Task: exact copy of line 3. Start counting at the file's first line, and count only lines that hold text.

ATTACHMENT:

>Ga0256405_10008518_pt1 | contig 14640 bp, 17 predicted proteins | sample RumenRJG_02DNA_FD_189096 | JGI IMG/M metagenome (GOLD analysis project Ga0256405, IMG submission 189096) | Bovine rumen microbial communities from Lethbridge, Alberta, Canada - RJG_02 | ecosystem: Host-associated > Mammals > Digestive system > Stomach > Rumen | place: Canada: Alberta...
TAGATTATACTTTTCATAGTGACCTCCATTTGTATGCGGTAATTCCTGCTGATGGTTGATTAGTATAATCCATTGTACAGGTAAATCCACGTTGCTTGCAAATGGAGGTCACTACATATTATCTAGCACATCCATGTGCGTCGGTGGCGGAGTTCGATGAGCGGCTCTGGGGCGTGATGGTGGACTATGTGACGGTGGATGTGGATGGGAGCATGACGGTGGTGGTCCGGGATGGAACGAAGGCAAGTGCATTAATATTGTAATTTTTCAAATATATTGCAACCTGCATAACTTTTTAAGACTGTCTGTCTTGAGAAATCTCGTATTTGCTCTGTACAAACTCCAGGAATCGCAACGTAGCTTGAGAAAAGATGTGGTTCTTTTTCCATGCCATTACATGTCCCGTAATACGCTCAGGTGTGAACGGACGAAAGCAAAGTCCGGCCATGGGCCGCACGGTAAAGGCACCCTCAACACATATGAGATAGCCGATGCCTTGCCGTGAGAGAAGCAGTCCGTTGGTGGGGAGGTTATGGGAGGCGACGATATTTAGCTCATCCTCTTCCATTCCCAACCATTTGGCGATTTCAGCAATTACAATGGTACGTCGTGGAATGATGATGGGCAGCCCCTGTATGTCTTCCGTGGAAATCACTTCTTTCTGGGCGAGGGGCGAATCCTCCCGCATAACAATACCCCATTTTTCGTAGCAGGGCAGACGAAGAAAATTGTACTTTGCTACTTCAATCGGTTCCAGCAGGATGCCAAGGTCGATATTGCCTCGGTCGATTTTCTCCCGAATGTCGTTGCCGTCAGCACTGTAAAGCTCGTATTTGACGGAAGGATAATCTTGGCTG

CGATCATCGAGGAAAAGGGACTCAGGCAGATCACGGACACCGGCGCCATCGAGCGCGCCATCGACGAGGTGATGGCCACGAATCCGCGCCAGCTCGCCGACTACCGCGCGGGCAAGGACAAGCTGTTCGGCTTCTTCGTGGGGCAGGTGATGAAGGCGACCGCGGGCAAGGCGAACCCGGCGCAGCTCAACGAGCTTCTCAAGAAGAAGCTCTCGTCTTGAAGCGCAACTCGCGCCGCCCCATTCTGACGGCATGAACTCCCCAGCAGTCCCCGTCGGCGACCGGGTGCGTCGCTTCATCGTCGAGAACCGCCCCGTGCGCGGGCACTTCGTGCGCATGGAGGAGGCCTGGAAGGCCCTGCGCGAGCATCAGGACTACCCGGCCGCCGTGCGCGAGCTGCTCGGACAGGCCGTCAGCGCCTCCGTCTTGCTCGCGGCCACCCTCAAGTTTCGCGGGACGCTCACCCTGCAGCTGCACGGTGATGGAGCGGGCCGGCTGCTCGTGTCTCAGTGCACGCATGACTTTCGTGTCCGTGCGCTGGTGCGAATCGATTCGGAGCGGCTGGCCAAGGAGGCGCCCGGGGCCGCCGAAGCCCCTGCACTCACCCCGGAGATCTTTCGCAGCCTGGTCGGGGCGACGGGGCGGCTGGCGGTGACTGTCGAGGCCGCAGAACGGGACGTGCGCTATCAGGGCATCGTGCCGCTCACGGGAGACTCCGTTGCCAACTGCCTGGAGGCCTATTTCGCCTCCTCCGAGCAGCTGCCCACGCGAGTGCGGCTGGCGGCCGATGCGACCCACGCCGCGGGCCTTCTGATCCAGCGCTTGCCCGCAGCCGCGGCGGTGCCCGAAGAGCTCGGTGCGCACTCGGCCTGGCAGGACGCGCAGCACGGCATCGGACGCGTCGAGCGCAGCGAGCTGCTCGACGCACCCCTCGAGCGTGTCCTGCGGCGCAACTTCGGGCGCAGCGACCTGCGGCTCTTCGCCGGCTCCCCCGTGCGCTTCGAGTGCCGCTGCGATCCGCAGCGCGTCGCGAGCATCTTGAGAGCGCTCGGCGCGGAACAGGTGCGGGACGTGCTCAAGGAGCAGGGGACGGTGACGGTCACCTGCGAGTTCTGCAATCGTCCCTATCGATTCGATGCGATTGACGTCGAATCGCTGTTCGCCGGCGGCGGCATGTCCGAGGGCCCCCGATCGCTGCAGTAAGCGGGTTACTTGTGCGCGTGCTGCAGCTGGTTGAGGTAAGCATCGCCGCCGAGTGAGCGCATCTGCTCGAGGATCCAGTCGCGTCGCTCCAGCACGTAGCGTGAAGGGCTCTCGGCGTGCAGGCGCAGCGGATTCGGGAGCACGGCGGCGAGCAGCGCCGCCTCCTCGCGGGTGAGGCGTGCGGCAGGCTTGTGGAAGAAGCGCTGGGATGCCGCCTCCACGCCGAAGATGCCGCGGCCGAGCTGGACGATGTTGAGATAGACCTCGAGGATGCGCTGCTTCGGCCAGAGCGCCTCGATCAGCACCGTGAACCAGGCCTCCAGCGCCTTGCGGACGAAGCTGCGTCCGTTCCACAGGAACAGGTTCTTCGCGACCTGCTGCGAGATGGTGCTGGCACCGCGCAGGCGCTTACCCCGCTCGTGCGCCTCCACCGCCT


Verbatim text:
CGATCATCGAGGAAAAGGGACTCAGGCAGATCACGGACACCGGCGCCATCGAGCGCGCCATCGACGAGGTGATGGCCACGAATCCGCGCCAGCTCGCCGACTACCGCGCGGGCAAGGACAAGCTGTTCGGCTTCTTCGTGGGGCAGGTGATGAAGGCGACCGCGGGCAAGGCGAACCCGGCGCAGCTCAACGAGCTTCTCAAGAAGAAGCTCTCGTCTTGAAGCGCAACTCGCGCCGCCCCATTCTGACGGCATGAACTCCCCAGCAGTCCCCGTCGGCGACCGGGTGCGTCGCTTCATCGTCGAGAACCGCCCCGTGCGCGGGCACTTCGTGCGCATGGAGGAGGCCTGGAAGGCCCTGCGCGAGCATCAGGACTACCCGGCCGCCGTGCGCGAGCTGCTCGGACAGGCCGTCAGCGCCTCCGTCTTGCTCGCGGCCACCCTCAAGTTTCGCGGGACGCTCACCCTGCAGCTGCACGGTGATGGAGCGGGCCGGCTGCTCGTGTCTCAGTGCACGCATGACTTTCGTGTCCGTGCGCTGGTGCGAATCGATTCGGAGCGGCTGGCCAAGGAGGCGCCCGGGGCCGCCGAAGCCCCTGCACTCACCCCGGAGATCTTTCGCAGCCTGGTCGGGGCGACGGGGCGGCTGGCGGTGACTGTCGAGGCCGCAGAACGGGACGTGCGCTATCAGGGCATCGTGCCGCTCACGGGAGACTCCGTTGCCAACTGCCTGGAGGCCTATTTCGCCTCCTCCGAGCAGCTGCCCACGCGAGTGCGGCTGGCGGCCGATGCGACCCACGCCGCGGGCCTTCTGATCCAGCGCTTGCCCGCAGCCGCGGCGGTGCCCGAAGAGCTCGGTGCGCACTCGGCCTGGCAGGACGCGCAGCACGGCATCGGACGCGTCGAGCGCAGCGAGCTGCTCGACGCACCCCTCGAGCGTGTCCTGCGGCGCAACTTCGGGCGCAGCGACCTGCGGCTCTTCGCCGGCTCCCCCGTGCGCTTCGAGTGCCGCTGCGATCCGCAGCGCGTCGCGAGCATCTTGAGAGCGCTCGGCGCGGAACAGGTGCGGGACGTGCTCAAGGAGCAGGGGACGGTGACGGTCACCTGCGAGTTCTGCAATCGTCCCTATCGATTCGATGCGATTGACGTCGAATCGCTGTTCGCCGGCGGCGGCATGTCCGAGGGCCCCCGATCGCTGCAGTAAGCGGGTTACTTGTGCGCGTGCTGCAGCTGGTTGAGGTAAGCATCGCCGCCGAGTGAGCGCATCTGCTCGAGGATCCAGTCGCGTCGCTCCAGCACGTAGCGTGAAGGGCTCTCGGCGTGCAGGCGCAGCGGATTCGGGAGCACGGCGGCGAGCAGCGCCGCCTCCTCGCGGGTGAGGCGTGCGGCAGGCTTGTGGAAGAAGCGCTGGGATGCCGCCTCCACGCCGAAGATGCCGCGGCCGAGCTGGACGATGTTGAGATAGACCTCGAGGATGCGCTGCTTCGGCCAGAGCGCCTCGATCAGCACCGTGAACCAGGCCTCCAGCGCCTTGCGGACGAAGCTGCGTCCGTTCCACAGGAACAGGTTCTTCGCGACCTGCTGCGAGATGGTGCTGGCACCGCGCAGGCGCTTACCCCGCTCGTGCGCCTCCACCGCCT